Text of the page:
system for city and country, using the smallest practical
area;
• It has the philosophy of working with, rather than
against nature; of protracted and thoughtful
observation rather than protracted labour; and of
looking at plants and animals in all their functions, rather
than treating elements in a single product system;
• These 12 principles are seen as universal, although
the methods used to express them will vary greatly
according to the place and situation;
1. Observe and Interact;
2. Catch and store energy;
3. Obtain a yield;
4. Apply self regulation and accept feedback;
5. Use and value renewable resources and
services;
6. Produce no waste;
7. Design from patterns to details;
8. Integrate rather than segregate;
9. Use small and slow solutions;
10. Use and value diversity;
11. Use edges and value the marginal;
12. Creatively use and respond to change;
02 Permaculture | Forest Garden | Urban Agriculture | Pollination
INTRODUCTION RESEARCH SURVEY SHORT LIST CONCEPTS SKETCH DESIGNS
Permaculture
What is Permaculture? Available on: Shades of Green,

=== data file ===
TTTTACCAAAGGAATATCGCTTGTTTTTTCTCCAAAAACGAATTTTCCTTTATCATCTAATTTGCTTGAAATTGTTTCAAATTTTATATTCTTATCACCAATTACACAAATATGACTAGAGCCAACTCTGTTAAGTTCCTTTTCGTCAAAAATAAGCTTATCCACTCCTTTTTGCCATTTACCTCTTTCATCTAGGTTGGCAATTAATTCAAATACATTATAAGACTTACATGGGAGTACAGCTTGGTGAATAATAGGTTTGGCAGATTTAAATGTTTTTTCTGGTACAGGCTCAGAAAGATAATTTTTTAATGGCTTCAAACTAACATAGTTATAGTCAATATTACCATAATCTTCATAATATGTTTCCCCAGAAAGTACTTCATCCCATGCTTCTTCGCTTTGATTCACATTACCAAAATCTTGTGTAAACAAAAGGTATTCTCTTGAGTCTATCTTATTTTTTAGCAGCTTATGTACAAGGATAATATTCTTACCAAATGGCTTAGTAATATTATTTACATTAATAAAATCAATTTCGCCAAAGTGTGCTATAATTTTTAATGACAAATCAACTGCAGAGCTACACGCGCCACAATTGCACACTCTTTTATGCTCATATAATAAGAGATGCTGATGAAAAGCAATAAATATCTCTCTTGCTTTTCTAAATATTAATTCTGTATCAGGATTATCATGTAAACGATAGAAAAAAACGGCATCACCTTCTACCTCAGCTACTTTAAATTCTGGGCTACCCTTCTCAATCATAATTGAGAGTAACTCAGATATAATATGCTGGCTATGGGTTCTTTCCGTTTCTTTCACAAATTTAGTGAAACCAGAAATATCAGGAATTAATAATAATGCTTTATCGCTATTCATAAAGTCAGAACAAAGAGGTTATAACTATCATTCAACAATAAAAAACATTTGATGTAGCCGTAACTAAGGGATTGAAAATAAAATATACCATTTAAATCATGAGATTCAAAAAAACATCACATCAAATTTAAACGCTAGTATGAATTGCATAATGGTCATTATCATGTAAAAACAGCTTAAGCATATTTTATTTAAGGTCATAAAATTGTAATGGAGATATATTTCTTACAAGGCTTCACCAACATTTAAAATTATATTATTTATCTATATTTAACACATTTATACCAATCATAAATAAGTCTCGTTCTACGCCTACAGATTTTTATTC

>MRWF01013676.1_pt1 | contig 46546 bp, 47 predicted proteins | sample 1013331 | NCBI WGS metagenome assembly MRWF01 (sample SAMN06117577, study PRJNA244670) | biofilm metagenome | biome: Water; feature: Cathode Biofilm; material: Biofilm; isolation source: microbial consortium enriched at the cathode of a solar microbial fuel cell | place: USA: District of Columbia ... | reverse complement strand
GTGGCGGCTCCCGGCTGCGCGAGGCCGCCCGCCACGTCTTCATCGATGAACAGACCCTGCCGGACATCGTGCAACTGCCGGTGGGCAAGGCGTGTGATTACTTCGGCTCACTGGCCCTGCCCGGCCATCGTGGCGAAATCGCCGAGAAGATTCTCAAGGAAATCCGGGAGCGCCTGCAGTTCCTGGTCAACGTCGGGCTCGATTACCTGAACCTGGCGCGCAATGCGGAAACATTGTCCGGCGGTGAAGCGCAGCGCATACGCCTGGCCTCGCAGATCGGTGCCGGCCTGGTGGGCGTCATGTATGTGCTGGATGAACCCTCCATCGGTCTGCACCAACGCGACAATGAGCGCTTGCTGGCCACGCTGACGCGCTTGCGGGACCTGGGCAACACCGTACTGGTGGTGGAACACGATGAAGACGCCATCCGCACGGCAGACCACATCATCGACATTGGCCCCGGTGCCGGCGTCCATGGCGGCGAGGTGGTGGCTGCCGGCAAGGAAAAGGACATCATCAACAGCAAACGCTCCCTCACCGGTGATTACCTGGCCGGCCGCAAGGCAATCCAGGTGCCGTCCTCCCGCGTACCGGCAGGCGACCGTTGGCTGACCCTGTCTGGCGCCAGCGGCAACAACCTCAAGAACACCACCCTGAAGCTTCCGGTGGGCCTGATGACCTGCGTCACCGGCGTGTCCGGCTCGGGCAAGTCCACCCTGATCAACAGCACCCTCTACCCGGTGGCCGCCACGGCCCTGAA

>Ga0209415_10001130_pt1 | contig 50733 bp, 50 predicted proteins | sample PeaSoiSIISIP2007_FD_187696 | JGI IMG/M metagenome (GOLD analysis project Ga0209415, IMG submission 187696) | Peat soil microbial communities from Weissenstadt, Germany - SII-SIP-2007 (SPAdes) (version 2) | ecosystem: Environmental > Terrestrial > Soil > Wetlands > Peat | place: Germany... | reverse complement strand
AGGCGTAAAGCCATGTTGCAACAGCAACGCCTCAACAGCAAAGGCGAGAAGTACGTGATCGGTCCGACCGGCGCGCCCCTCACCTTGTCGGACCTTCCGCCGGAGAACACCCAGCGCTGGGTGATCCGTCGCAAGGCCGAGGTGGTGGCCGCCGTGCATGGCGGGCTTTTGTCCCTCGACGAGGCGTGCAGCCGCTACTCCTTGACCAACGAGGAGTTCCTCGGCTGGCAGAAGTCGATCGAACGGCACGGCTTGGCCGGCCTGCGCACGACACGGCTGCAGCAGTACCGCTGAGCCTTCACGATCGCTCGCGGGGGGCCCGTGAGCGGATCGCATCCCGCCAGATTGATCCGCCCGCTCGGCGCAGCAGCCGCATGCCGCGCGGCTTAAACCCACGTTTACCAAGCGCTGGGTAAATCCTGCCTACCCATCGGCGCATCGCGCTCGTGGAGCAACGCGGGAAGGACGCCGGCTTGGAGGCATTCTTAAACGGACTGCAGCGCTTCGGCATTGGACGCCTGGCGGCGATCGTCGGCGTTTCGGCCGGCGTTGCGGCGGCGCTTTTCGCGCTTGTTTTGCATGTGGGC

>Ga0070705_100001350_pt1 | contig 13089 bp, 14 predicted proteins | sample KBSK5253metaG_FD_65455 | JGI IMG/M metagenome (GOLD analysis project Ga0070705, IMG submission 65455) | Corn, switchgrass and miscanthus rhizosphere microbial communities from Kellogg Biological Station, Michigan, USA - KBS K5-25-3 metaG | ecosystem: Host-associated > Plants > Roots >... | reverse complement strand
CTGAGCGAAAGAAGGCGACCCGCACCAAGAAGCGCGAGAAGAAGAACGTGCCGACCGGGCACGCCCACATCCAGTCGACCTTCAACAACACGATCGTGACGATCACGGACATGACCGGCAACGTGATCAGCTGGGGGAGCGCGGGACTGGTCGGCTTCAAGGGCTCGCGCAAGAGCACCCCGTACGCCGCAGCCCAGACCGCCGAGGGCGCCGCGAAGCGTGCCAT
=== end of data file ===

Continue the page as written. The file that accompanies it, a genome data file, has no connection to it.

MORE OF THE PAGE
http://shadesofgreeninc.org/about/what-is-permaculture/
Permaculture Design Principles. Available on: Permaculture Principles,
http://permacultureprinciples.com/principles/
Forest Garden
• Forest gardening is an important element of
permaculture. It is a food-producing garden, based on
the model of a natural woodland or forest, and because
it is a copy of a natural ecosystem, it is perhaps the
most ecologically friendly way of gardening opened to
people;
• A forest garden is made up of fruit and nut trees, fruit
bushes, perennial vegetables and herbs, and to work
well it has to be carefully layered
• Seven layers of the Edible Forest Garden:
1. Canopy / Tall tree;
2. Sub-canopy / Large Shrub;
3. Shrub;
4. Herbaceous;
5. Ground cover creeper;
6. Underground;
7. Vertical / Climber;
• Impacts:
• Economic: creation of jobs and reducing food
costs;
• Social: well-being, health and nutrition,
employment, social relationships, community
pride, social networks, livelihood, physical
activity;
• Energy: less food transportation;
• Carbon footprint: less transport and carbon
sequestration;
• Reduction in ozone;
• Soil decontamination: phytoremediation